1/2 of recipe:
    445 calories; 19.5 g protein; 11.4 g fat; 63.0 g carbohydrate; 59.4 g net carbs; 340 mg sodium; 234 mg cholesterol; 3.6 g fiber


    Shishito sweet pepper & Fushimi togarashi sweet pepper

    Shishito (right)
    Fushimi togarashi (left)

    (Japanese varieties of Capsicum annum)


    The size of your pinky or index finger, shishito (abbreviation of shishitogarashi) is one of those inexpensive vegetables that always seems to be available in Japan, especially during warm seasons. Shishito has thin, relatively soft walls, and tastes mild yet slightly bitter. While it is often classified as a sweet pepper, it is not as sweet or juicy as you might imagine from those large, thick-walled peppers in American grocery stores. For me, it is closer to a Anaheim pepper. From a local vegetable shop in Tokyo, I once had a shishito that was very spicy like a serrano pepper, and I've heard that occasional encounters with hot shishito were common in the past.


    Shishito to shantoreru no shiokoji kinpira / kinpira saute of shishito peppers and chanterelle mushrooms with salted rice malt

    A quick, spicy saute. Shiokoji salted rice malt brings out the soft bitterness of shishito peppers and a bit fruity, woodsy scent of chanterelle mushrooms.

    1/2 of recipe:
    32 calories; 0.2 g protein; 2.0 g fat; 1.9 g carbohydrate; 1.1 g net carbs; 30 mg sodium; 0 mg cholesterol; 0.8 g fiber


    Kyuri to nagaimo no shoga-amazu-ae / Japanese cucumber and Chinese yam in ginger-flavored sweetened vinegar

    A small, refreshing, pickle-like dish. Ginger gives a spicy punch to the sweetened vinegar dressing.

    1/2 of recipe:
    25 calories; 0.8 g protein; 0.1 g fat; 4.8 g carbohydrate; 4.2 g net carbs; 21 mg sodium; 0 mg cholesterol; 0.6 g fiber


    Toriniku no gomadare-yaki / grilled chicken with sesame sauce

    Tender, juicy chicken breast with toasty sesame sauce. The chicken is first marinated in sake, then steamed with sauce on top, and finally broiled for a toasty result.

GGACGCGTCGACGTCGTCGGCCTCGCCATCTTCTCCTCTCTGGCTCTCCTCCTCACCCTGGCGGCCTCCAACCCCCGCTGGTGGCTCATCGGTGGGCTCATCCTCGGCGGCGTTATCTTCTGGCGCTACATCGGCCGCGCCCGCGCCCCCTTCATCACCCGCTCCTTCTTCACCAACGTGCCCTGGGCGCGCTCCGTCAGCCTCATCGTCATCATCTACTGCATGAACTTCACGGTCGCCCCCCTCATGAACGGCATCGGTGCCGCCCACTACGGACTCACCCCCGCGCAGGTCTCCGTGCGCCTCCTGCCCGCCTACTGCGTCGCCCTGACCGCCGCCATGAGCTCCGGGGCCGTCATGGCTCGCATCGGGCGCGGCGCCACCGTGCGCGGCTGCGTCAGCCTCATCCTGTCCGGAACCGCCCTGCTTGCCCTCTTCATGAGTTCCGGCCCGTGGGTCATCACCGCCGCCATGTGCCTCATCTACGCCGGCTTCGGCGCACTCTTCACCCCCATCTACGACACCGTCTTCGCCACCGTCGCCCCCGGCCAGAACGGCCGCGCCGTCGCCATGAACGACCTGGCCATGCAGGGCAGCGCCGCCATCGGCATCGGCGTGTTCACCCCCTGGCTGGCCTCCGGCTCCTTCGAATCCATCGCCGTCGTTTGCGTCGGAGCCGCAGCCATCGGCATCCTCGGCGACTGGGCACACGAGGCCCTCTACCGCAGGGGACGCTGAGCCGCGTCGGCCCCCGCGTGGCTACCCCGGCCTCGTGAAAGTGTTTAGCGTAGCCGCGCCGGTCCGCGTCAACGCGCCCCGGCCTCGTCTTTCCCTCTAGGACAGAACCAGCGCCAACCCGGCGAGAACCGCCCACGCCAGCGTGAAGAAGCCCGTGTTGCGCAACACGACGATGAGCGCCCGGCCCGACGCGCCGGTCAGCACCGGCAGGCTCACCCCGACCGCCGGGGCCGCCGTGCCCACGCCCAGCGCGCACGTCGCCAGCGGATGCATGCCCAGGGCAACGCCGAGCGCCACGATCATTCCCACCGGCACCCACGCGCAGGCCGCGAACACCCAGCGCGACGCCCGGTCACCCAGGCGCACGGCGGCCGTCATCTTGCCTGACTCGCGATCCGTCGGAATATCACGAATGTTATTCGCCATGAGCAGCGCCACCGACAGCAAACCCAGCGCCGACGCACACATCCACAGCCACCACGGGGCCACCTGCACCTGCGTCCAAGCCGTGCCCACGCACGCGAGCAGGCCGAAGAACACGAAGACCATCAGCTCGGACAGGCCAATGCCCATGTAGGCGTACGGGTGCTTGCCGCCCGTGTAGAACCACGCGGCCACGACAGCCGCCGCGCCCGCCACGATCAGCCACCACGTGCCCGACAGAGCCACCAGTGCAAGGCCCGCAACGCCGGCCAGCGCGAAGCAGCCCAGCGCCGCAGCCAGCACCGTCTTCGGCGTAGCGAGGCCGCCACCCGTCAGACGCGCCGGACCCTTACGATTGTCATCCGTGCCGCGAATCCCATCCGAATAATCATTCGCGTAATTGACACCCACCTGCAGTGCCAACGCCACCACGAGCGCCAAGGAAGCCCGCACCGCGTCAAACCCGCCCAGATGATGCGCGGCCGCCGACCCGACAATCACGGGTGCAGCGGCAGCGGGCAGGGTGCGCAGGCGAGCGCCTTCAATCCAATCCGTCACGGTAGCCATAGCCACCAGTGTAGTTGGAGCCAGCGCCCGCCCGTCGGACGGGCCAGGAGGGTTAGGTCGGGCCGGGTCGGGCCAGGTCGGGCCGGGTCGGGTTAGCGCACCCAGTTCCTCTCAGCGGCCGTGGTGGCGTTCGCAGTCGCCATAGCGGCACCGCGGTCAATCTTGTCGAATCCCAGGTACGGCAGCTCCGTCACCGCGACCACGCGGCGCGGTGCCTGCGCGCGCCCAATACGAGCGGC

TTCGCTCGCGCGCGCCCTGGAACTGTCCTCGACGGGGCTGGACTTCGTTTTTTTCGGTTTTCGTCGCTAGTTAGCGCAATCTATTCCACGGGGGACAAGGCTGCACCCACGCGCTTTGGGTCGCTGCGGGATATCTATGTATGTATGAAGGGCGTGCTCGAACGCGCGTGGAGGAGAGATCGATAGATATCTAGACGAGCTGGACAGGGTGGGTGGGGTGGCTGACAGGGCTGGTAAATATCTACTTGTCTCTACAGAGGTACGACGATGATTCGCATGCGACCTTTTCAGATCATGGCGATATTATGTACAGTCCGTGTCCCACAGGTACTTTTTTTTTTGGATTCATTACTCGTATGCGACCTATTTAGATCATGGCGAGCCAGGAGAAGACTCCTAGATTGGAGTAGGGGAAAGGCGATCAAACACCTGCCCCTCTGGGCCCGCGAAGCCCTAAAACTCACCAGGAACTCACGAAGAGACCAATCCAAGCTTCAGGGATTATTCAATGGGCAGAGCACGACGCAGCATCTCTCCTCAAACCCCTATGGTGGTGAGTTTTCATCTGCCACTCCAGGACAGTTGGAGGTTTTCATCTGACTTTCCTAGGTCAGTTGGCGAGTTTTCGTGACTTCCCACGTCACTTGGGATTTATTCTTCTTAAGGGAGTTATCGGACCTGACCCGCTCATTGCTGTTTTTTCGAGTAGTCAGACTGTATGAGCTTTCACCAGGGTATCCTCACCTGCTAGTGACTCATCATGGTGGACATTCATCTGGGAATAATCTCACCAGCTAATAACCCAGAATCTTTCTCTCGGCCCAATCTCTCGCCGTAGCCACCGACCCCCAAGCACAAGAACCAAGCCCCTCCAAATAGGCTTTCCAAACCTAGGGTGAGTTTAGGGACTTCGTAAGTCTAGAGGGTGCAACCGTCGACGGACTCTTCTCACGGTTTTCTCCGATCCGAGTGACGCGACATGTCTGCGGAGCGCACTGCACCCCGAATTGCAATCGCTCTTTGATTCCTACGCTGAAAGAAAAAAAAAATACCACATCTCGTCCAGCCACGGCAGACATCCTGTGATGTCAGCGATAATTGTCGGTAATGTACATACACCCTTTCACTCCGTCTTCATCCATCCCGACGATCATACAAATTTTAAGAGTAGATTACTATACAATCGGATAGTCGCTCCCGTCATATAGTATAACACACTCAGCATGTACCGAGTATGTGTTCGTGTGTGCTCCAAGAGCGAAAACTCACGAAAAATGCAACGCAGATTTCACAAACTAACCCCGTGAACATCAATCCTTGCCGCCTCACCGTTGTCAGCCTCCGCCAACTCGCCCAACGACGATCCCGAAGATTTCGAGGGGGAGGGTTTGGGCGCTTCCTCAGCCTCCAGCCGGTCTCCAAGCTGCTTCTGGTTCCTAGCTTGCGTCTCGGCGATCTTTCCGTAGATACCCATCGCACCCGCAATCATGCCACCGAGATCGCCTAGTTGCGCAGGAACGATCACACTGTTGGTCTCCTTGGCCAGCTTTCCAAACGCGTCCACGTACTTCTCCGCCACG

Adapted from "Seikaro Kokusai Byoin no Aijo Kenko Reshipi," a healthy recipe cookbook by St. Luke's International Hospital in Tokyo.

    Whole recipe:
    382 calories; 33.7 g protein; 23.3 g fat; 5.0 g carbohydrate; 4.0 g net carbs; 291 mg sodium (with 50% reduced-sodium soy sauce; 489-519 mg with regular soy sauce); 126 mg cholesterol; 1.0 g fiber


    Gobo no surinagashi, tonyu-jitate / soy milk miso soup with pureed burdock root

    A gobo potage soup! The aromatic, earthy flavor of gobo is softened by soy milk and nagaimo. A small amount of yogurt provides just enough hidden complexity, making this simple soup very satisfying.

    1/2 of recipe:
    110 calories; 6.1 g protein; 2.4 g fat; 16.4 g carbohydrate; 13.8 g net carbs; 305 mg sodium (with 50% reduced sodium soy sauce; 315 mg with regular soy sauce); 0 mg cholesterol; 2.6 g fiber


    Ebi to ika no diabura-fu / camarones y calamar a la diabla / prawns and calamari in spicy chili pepper sauce

    Prawns and calamari in spicy, smoky chili pepper sauce with a hint of chocolate flavor. While chipotle in adobo sauce can pretty much take care of the flavor, let's try different dried chili peppers to find your favorite spiciness and taste. This diabla sauce tastes young and edgy immediately after it is prepared, but it becomes amazingly deep and aromatic if you let it sit for hours, ideally overnight. Great with rice and tortillas.


    Mekishikan raisu / arroz a la mexicana / Mexican rice (with medium-grain Asian rice)

    A spice-free, mild version. I like to serve this when white rice is called for with Mexican food, or with rich, spicy dishes.


    Tofu-iri okonomiyaki / savory pancake with tofu

    Tofu gives a fluffy texture without having to add nagaimo Chinese yam to the okonomiyaki batter. This is a basic vegetable okonomiyaki with cabbage and green onions. Add your favorite seafood or meat to make this recipe your own.

    One pancake:
    369 calories; 18.6 g protein; 14.6 g fat; 36.3 g carbohydrate; 33.3 g net carbs; 604 mg sodium; 229 mg cholesterol; 3.0 g fiber


    Taiyaki / fish-shaped cakes with sweet azuki bean paste

    One of my favorite Japanese sweets. There are many specialized taiyaki shops all over Japan, and their fish often have a different look. Sweet azuki bean paste is the traditional filling, although in the last few decades filling options have expanded to custard cream, matcha cream, chocolate cream, caramel cream, etc. I like the traditional style taiyaki, whose cake batter is made of flour, water, egg and baking soda (no milk or baking powder) and is filled with azuki bean paste cooked right there at the shop. The recipe below tastes very similar to the mini imagawayaki (a round cake with sweet azuki bean paste inside, which is the original form of taiyaki) I used to buy in my childhood at a little shop run by an old lady in a neighboring town.